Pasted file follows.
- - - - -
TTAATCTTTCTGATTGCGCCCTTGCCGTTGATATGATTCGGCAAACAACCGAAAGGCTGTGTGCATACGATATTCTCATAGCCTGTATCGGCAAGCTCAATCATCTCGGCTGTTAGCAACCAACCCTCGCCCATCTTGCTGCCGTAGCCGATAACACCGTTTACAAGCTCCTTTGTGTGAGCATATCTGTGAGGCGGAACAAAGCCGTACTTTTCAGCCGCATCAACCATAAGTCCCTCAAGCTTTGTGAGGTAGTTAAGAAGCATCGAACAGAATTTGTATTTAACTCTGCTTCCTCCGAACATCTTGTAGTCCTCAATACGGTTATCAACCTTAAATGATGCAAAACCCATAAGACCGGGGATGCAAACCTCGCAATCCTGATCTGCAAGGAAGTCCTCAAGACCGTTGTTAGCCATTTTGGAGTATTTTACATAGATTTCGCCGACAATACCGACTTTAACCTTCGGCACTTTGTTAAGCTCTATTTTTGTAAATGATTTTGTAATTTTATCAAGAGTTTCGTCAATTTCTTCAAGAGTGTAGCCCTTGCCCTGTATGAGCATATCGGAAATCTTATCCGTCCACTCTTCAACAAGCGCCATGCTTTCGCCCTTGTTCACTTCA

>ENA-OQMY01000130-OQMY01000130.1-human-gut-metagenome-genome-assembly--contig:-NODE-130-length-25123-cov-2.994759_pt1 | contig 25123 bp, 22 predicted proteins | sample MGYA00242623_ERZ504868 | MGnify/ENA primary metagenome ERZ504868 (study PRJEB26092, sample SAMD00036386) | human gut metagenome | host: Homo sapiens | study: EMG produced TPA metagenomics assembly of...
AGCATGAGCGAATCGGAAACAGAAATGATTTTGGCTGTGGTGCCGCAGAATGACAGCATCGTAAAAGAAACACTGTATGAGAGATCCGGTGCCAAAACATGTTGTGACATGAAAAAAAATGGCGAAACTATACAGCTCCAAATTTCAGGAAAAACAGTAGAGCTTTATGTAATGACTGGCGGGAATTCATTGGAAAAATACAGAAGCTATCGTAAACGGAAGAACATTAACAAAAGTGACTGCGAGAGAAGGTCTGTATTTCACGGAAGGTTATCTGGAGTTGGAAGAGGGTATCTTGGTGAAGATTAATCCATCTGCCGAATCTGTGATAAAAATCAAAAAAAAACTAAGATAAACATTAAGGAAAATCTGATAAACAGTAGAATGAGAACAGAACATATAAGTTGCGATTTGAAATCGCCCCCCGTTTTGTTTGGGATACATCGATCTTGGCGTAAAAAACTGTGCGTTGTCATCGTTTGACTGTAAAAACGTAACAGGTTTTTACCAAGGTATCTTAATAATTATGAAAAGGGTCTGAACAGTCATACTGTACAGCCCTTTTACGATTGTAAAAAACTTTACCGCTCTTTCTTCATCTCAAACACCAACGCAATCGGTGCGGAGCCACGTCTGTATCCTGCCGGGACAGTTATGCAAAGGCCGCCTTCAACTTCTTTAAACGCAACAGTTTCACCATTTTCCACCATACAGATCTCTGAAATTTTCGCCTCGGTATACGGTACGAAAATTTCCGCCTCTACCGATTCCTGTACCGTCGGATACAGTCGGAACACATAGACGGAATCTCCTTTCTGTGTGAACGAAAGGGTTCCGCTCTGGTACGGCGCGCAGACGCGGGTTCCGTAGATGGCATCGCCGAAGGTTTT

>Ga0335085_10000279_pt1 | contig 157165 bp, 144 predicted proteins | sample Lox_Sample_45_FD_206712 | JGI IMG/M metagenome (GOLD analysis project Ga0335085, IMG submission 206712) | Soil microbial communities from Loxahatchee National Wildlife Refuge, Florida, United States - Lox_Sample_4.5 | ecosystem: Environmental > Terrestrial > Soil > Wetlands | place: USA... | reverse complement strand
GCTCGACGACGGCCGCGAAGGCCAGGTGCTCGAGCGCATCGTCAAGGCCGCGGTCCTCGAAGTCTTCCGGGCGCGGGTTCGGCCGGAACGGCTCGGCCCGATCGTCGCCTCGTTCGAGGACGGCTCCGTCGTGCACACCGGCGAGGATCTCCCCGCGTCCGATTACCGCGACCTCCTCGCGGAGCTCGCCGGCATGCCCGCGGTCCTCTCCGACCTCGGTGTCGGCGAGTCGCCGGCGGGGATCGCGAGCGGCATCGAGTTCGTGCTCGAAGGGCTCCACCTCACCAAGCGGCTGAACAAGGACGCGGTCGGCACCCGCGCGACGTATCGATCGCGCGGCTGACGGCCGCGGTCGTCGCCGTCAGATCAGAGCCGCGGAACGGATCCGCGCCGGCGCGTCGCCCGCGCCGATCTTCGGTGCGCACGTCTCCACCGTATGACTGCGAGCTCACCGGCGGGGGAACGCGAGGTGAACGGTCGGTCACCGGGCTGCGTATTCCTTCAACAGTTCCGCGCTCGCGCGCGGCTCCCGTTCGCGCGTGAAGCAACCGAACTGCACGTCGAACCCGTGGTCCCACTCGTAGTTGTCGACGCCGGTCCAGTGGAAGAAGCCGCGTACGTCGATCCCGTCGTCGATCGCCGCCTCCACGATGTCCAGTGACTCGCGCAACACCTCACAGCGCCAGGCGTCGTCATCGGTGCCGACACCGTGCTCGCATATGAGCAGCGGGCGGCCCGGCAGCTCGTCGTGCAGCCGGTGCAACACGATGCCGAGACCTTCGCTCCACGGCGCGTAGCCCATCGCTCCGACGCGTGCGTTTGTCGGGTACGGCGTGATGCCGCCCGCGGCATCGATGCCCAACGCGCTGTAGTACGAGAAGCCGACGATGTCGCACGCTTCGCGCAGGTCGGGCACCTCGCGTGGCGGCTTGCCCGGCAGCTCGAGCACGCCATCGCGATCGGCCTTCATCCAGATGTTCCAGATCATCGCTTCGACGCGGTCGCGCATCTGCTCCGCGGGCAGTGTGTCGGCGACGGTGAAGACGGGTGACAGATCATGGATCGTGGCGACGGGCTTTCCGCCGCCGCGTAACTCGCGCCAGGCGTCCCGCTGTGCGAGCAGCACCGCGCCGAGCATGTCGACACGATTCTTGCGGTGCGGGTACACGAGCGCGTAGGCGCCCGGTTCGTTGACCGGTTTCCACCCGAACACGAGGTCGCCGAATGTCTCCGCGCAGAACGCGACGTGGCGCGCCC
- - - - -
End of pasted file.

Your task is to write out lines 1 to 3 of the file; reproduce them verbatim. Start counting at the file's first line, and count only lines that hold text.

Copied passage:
TTAATCTTTCTGATTGCGCCCTTGCCGTTGATATGATTCGGCAAACAACCGAAAGGCTGTGTGCATACGATATTCTCATAGCCTGTATCGGCAAGCTCAATCATCTCGGCTGTTAGCAACCAACCCTCGCCCATCTTGCTGCCGTAGCCGATAACACCGTTTACAAGCTCCTTTGTGTGAGCATATCTGTGAGGCGGAACAAAGCCGTACTTTTCAGCCGCATCAACCATAAGTCCCTCAAGCTTTGTGAGGTAGTTAAGAAGCATCGAACAGAATTTGTATTTAACTCTGCTTCCTCCGAACATCTTGTAGTCCTCAATACGGTTATCAACCTTAAATGATGCAAAACCCATAAGACCGGGGATGCAAACCTCGCAATCCTGATCTGCAAGGAAGTCCTCAAGACCGTTGTTAGCCATTTTGGAGTATTTTACATAGATTTCGCCGACAATACCGACTTTAACCTTCGGCACTTTGTTAAGCTCTATTTTTGTAAATGATTTTGTAATTTTATCAAGAGTTTCGTCAATTTCTTCAAGAGTGTAGCCCTTGCCCTGTATGAGCATATCGGAAATCTTATCCGTCCACTCTTCAACAAGCGCCATGCTTTCGCCCTTGTTCACTTCA

>ENA-OQMY01000130-OQMY01000130.1-human-gut-metagenome-genome-assembly--contig:-NODE-130-length-25123-cov-2.994759_pt1 | contig 25123 bp, 22 predicted proteins | sample MGYA00242623_ERZ504868 | MGnify/ENA primary metagenome ERZ504868 (study PRJEB26092, sample SAMD00036386) | human gut metagenome | host: Homo sapiens | study: EMG produced TPA metagenomics assembly of...
AGCATGAGCGAATCGGAAACAGAAATGATTTTGGCTGTGGTGCCGCAGAATGACAGCATCGTAAAAGAAACACTGTATGAGAGATCCGGTGCCAAAACATGTTGTGACATGAAAAAAAATGGCGAAACTATACAGCTCCAAATTTCAGGAAAAACAGTAGAGCTTTATGTAATGACTGGCGGGAATTCATTGGAAAAATACAGAAGCTATCGTAAACGGAAGAACATTAACAAAAGTGACTGCGAGAGAAGGTCTGTATTTCACGGAAGGTTATCTGGAGTTGGAAGAGGGTATCTTGGTGAAGATTAATCCATCTGCCGAATCTGTGATAAAAATCAAAAAAAAACTAAGATAAACATTAAGGAAAATCTGATAAACAGTAGAATGAGAACAGAACATATAAGTTGCGATTTGAAATCGCCCCCCGTTTTGTTTGGGATACATCGATCTTGGCGTAAAAAACTGTGCGTTGTCATCGTTTGACTGTAAAAACGTAACAGGTTTTTACCAAGGTATCTTAATAATTATGAAAAGGGTCTGAACAGTCATACTGTACAGCCCTTTTACGATTGTAAAAAACTTTACCGCTCTTTCTTCATCTCAAACACCAACGCAATCGGTGCGGAGCCACGTCTGTATCCTGCCGGGACAGTTATGCAAAGGCCGCCTTCAACTTCTTTAAACGCAACAGTTTCACCATTTTCCACCATACAGATCTCTGAAATTTTCGCCTCGGTATACGGTACGAAAATTTCCGCCTCTACCGATTCCTGTACCGTCGGATACAGTCGGAACACATAGACGGAATCTCCTTTCTGTGTGAACGAAAGGGTTCCGCTCTGGTACGGCGCGCAGACGCGGGTTCCGTAGATGGCATCGCCGAAGGTTTT